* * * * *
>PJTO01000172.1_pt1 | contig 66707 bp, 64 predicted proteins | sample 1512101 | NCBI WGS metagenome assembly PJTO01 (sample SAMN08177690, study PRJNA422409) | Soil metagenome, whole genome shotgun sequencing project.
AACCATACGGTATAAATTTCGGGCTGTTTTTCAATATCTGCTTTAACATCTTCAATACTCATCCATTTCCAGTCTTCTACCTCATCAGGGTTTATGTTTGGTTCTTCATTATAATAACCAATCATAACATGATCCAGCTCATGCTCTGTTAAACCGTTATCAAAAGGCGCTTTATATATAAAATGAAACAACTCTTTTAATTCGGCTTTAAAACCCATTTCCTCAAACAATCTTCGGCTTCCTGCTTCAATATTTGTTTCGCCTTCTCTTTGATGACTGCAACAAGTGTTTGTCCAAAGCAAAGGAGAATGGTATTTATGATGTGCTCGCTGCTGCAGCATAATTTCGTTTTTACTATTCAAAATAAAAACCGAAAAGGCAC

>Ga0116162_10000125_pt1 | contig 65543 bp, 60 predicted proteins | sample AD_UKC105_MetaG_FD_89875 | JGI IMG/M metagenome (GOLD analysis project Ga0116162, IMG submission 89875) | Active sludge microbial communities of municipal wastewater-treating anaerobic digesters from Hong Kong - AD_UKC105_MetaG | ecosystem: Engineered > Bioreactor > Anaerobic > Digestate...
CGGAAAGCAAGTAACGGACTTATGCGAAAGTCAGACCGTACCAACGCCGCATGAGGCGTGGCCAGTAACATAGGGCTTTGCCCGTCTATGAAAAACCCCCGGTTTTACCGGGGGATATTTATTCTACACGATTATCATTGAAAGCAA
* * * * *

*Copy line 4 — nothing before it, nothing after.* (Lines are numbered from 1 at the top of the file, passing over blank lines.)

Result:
CGGAAAGCAAGTAACGGACTTATGCGAAAGTCAGACCGTACCAACGCCGCATGAGGCGTGGCCAGTAACATAGGGCTTTGCCCGTCTATGAAAAACCCCCGGTTTTACCGGGGGATATTTATTCTACACGATTATCATTGAAAGCAA